A large Rogers Vinegar Workbench, the tools used to repair barrels and the collection of vinegar bottles are prime examples of the many jobs needed to turn apples into vinegar, says Rogers Founding Families curator Monte Harris. . exposure. “There are probably few people who know exactly how these particular tools were used.” (Courtesy of Photos/RHM)

With the railroad came growth “as masons and stonemasons, such as JB Myler and the Matthew Brothers, built one building after another,” Harris says. “The Oakley family planted some of the first orchards and later joined many other retailers like JW Bryant, the Wing Brothers, WR Cady, Charles Juhre, WR Felker, LE Karnes, the Stroud family and Oscar L. Gregory. The Applegate family opened a pharmacy and AD Callison operated the funeral business. Erwin Funk described the city’s progress in the newspaper as modern miracles such as electricity, indoor bathrooms and telephones became daily conveniences.

Of course, choosing who to include in the exhibit was difficult, Harris says, but “working chronologically with historical research helped create a storyline featuring real characters.” The biggest problem, she said, was “the few women who were recognized for their contributions in older versions of history.”

It therefore seems only fitting that the photograph selected to represent 2021 in the permanent exhibition “Rogers through the eye of the lens” was taken by a woman, Gabrielle Campbell.

“It features Campbell standing alone in the lobby of the Rogers Towne Cinema and social distancing stickers on the floor, a telltale sign of what current ‘normal’ looks like in our pandemic world today,” Barnett says. . “The photo was submitted with the following caption: ‘Movie Theaters in 2021: The New Reality of Going to the Movies. While movie screenings were limited, movie theaters rented out their big screens for game night. It was the lobby of the Rogers Towne Cinema just before we went inside.

Cover Photo As part of the Rogers Historical Museum’s ‘Rogers Founding Families’ exhibit, marking the community’s 140th anniversary, Dr. William J. Curry’s medical kit can be seen. Also on display are some of his special medical instruments and painkiller prescriptions that he used in emergency situations in an attempt to save the lives of victims of train crashes or deliveries during home visits. The exhibit continues through November 6 at the museum’s Hailey Building. (Courtesy Photo/RHM)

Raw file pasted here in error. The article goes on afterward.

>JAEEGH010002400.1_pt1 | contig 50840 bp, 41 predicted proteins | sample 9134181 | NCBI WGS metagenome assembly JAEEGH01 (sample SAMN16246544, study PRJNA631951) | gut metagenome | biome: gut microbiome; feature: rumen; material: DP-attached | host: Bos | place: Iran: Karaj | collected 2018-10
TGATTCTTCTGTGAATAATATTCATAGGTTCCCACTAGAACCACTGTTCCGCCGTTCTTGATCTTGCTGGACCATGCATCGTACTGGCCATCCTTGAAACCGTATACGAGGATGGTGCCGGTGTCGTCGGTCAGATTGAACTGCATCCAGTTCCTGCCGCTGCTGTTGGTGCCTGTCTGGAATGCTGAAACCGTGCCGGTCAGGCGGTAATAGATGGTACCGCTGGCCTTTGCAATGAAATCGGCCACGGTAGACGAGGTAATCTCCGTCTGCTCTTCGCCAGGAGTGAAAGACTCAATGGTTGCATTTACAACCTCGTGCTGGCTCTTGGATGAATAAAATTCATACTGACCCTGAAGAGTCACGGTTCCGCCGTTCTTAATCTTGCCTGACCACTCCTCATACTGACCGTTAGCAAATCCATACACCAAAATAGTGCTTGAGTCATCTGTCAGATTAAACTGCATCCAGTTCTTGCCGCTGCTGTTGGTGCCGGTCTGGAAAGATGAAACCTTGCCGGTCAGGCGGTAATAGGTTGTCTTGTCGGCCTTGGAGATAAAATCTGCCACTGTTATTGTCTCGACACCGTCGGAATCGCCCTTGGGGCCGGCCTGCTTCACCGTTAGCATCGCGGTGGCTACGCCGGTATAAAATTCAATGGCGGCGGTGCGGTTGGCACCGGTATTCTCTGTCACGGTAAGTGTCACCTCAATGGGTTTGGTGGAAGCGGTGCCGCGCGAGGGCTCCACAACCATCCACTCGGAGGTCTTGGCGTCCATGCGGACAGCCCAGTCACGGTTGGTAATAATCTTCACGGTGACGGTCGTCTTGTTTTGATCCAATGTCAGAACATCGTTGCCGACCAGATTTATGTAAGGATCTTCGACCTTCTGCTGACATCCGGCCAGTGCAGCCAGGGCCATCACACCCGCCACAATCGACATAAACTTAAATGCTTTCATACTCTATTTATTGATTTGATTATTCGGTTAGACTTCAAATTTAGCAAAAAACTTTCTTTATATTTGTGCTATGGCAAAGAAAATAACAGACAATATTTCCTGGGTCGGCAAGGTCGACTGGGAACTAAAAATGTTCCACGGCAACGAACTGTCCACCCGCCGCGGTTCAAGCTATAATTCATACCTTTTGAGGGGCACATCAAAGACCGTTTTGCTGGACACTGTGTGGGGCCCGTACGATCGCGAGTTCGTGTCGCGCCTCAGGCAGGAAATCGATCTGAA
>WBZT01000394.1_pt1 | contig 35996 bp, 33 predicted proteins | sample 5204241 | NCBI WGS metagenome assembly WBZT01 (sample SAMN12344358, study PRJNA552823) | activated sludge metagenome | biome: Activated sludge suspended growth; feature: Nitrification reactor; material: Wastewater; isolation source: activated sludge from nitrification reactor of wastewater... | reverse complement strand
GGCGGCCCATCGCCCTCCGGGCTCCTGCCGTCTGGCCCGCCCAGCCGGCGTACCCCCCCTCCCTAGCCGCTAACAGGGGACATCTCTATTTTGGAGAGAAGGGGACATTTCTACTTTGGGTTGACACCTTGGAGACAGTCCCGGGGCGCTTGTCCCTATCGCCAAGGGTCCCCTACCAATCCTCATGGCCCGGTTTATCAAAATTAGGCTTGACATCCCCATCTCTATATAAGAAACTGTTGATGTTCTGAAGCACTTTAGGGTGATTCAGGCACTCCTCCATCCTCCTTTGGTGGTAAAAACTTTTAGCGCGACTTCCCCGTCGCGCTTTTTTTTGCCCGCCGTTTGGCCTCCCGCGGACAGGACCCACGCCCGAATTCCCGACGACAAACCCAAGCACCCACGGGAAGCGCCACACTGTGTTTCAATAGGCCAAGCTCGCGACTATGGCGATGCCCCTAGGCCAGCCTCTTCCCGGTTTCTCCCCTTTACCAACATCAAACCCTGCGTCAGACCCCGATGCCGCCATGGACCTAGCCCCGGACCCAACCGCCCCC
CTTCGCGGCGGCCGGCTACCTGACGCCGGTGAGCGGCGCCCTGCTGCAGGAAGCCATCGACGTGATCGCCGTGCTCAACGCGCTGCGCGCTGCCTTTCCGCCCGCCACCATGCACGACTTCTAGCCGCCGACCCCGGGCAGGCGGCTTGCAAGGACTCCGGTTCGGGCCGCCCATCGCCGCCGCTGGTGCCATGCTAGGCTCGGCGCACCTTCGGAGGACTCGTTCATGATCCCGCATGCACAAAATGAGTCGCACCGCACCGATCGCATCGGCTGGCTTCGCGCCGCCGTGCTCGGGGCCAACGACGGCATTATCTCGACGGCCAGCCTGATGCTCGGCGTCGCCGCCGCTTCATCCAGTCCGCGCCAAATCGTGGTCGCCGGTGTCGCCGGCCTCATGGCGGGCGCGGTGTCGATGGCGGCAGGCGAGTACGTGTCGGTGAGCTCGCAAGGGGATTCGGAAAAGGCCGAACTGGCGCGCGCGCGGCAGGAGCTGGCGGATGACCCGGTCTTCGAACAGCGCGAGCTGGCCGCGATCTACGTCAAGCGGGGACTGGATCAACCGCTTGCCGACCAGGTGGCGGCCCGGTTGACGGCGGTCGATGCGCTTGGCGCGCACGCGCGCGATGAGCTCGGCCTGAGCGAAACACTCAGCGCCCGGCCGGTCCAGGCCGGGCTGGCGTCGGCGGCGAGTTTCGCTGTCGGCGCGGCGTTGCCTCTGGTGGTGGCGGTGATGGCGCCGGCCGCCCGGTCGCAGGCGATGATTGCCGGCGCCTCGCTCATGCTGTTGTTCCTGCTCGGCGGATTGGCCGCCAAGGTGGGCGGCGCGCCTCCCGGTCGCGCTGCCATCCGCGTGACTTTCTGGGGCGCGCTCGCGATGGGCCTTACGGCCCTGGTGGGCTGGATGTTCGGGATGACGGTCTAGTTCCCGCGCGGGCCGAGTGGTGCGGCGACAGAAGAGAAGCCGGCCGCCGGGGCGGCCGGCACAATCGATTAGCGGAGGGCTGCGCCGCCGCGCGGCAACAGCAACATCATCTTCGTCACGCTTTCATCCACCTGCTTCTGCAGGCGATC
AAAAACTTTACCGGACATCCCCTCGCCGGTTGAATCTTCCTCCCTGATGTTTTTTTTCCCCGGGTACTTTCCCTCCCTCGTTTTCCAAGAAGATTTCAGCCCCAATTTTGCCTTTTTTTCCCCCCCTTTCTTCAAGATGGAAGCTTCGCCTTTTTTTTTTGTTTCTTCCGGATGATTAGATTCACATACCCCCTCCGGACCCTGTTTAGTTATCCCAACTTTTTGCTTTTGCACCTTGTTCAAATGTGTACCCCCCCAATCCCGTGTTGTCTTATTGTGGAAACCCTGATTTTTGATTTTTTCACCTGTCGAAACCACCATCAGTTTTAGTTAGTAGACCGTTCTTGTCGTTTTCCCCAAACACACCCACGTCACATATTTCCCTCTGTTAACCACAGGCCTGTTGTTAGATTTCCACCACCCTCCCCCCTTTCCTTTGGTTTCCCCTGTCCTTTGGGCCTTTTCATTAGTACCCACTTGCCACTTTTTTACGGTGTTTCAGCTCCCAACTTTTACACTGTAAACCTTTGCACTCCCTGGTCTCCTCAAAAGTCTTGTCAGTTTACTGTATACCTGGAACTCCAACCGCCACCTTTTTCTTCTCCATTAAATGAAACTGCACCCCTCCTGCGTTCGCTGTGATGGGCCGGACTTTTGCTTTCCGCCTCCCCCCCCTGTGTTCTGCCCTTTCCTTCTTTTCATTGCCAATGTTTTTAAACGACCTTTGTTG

“Today, mobile phones allow everyone to always have a camera at hand”, thinks Barnett. “It made taking pictures easier than ever. Need proof? See how many photos you currently have in your camera roll. In fact, there have been more photos taken in recent years than in the entire history of photography.

But she is 140 years old all wrapped up.


FAQs – ‘Rogers Founding Families’

WHEN — 10 a.m. to 4 p.m. Tuesday to Saturday, until November 6

WHERE — Rogers Historical Museum Hailey Building, 313 S. Second St. in Rogers

“Rogers Through the Lens Eye”

WHEN — Part of the museum’s permanent collection

WHERE — Main wing of the museum in the Kathleen Dickerson classroom

No cost

INFO — 621-1154 or rogershistoricalmuseum.org


The entrance to the ‘Rogers Founding Families’ exhibit in the Hailey Building quotes HM Butler, editor of the Rogers Democrat in 1896. (Courtesy Photo/RHM)

for your informationFounders Day

The Rogers Historical Museum will help the town celebrate Founders Day from 10 a.m. to 4 p.m. on June 5. Events in and around the museum will include a quilt show sponsored by the Northwest Arkansas Modern Quilt Guild; a special guided tour of Hawkins House, “Quilts in Victorian Homes”; farm animals; and historic artisans demonstrating weaving, smocking, and woodcarving.

Families will also have the opportunity to create their own family time capsule to take home and preserve today’s memories for the future. Food trucks will offer a variety of lunch options for purchase.

Other downtown events include Arkansas & Missouri Railroad-sponsored train rides, a photo scavenger hunt, and sidewalk sales. Go Downtown Rogers merchants will also be offering free horse-drawn wagon rides around downtown. The Rogers 140th Anniversary Time Capsule Ceremony will take place on the Butterfield Stage at 2 p.m., and the Butterfield Stage 2021 concert series will begin at 5 p.m. with performances by the bands Honeyjack and Jukeboxx.

INFO—621-1154

Among the most recent photos marking significant events on a Rogers town timeline is of the Walmart Arkansas Music Pavilion, which opened in Rogers in 2014. (Photo courtesy RHM)